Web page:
Last week reporters were releasing conflicting reports about the Justice League movie, causing a flurry of rumors to swirl around the state of Zack Snyder's superhero team up movie.
The first report stated that extensive reshoots were being planned which would cause the movie to have been remade for the second time over the course of its long production, and the second debunked that while adding additional photography was always planned.
Now Justice League producer Charles Roven spoke with Collider on the topic while at the press junket for Wonder Woman, revealing some key details about the film's status in post-production and the process of shooting more footage.
We're just in the post-production process. That's where we are. We're in the middle of it, and I think it's pretty common knowledge that we're going to be doing some additional photography.
The complications of trying to, you know—Henry [Cavill]'s on Mission: Impossible, and our Aquaman is making Aquaman, Amy [Adams]' doing Sharper Objects [sic]—so everybody's busy, and it's that crazy Rubix cube of trying to find a way of getting everybody in the place to do the work that we need to do. Which is not that vast, the amount of work that we have to do, but it's still really complicated that everybody's in different places around the world.
With Justice League's expansive all-star cast, the scheduling complications seem like a headache no person should have to deal with. Marvel Studios President Kevin Feige previously stated that someone could write a book about the scheduling process for Avengers: Infinity War. But that's why they're paid the big bucks.
Roven added that there are no extensive reshoots and that they're process for capturing additional photography is normal for a production the size of Justice League, likening it to the post work done on James Cameron's own big budget epic.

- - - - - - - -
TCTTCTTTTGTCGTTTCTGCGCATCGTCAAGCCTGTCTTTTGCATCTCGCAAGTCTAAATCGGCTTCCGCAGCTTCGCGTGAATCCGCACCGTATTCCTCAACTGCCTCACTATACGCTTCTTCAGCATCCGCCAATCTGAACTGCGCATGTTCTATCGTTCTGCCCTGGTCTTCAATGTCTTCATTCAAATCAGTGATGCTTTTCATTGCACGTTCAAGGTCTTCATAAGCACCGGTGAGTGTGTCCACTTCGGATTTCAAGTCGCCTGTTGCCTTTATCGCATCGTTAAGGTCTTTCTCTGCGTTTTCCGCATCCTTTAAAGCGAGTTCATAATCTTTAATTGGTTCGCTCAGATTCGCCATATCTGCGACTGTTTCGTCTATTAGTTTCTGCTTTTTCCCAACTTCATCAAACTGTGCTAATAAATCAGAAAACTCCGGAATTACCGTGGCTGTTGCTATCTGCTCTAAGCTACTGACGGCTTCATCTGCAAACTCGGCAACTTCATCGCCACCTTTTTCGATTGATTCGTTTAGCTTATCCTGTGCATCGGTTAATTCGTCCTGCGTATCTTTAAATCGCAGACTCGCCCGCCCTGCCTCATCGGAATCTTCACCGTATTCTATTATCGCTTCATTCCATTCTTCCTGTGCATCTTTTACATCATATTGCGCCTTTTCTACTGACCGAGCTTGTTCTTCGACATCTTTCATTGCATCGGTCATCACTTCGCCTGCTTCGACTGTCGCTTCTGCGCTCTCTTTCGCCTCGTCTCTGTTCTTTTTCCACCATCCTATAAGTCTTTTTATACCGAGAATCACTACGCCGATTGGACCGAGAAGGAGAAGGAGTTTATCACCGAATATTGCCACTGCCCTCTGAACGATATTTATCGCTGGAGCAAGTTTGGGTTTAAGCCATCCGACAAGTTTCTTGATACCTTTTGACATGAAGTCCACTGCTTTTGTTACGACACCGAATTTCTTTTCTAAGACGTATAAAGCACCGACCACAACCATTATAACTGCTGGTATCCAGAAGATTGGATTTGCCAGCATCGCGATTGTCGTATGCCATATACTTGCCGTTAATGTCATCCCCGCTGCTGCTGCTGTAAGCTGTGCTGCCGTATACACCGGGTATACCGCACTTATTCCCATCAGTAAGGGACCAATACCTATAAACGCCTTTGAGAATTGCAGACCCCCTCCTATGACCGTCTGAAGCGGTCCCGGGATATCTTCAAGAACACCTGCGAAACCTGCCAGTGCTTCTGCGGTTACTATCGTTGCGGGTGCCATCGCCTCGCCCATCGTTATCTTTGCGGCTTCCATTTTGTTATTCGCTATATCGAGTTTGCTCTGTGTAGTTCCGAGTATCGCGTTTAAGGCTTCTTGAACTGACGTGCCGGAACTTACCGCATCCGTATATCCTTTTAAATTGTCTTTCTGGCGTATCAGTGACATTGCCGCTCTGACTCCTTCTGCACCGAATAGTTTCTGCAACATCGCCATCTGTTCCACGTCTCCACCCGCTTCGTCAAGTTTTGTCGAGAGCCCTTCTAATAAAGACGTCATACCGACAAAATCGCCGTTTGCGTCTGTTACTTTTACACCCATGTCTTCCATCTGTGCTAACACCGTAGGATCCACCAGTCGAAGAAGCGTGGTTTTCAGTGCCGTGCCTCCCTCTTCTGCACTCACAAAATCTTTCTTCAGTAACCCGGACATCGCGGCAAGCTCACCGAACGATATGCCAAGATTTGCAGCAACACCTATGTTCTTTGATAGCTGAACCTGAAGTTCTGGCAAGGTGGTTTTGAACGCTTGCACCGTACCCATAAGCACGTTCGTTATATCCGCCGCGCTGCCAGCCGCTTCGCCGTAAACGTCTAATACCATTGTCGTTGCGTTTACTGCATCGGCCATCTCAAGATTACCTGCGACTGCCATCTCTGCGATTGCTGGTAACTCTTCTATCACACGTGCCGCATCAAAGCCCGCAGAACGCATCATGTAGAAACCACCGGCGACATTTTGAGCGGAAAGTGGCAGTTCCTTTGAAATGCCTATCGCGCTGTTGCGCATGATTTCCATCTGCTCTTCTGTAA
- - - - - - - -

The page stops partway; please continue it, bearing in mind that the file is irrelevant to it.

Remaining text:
The reality is we are in the midst of trying to schedule the only additional photography that we've been trying to schedule. We haven't done any additional photography up to this point…Since we've wrapped, there's been no additional photography. Since we've wrapped, what there was was motion capture, or what we call facial capture, so we did one round of facial capture, and another mini-round of facial capture. You use facial capture if you have a CG character, you do facial capture in order to give a real performance into that CG character. An example of it would be Avatar.
That movie had a long period of production and post-production, post-production, post-production. And it turned out being the biggest movie of all-time. So there's a lot to be said for additional photography.
Roven added that social media has made this scale of filmmaking much more difficult.
Regardless, Justice League is still on track for release on November 17.
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In Justice League, fueled by his restored faith in humanity and inspired by Superman's selfless act, Bruce Wayne enlists the help of his newfound ally, Diana Prince, to face an even greater enemy. Together, Batman and Wonder Woman work quickly to find and recruit a team of metahumans to stand against this newly awakened threat. But despite the formation of this unprecedented league of heroes—Batman, Wonder Woman, Aquaman, Cyborg and The Flash—it may already be too late to save the planet from an assault of catastrophic proportions.
Justice League is directed by Zack Snyder, from a screenplay by Chris Terrio, and features an ensemble cast that includes Ben Affleck (Batman), Henry Cavill (Superman), Gal Gadot (Wonder Woman), Ezra Miller (The Flash), Jason Momoa (Aquaman), Ray Fisher (Cyborg), Ciarán Hinds (Steppenwolf), Amy Adams (Lois Lane), Diane Lane (Martha Kent), Jeremy Irons (Alfred Pennyworth), J.K. Simmons (Commissioner Gordon), Amber Heard (Mera), Kiersey Clemons (Iris West) and Jesse Eisenberg (Lex Luthor).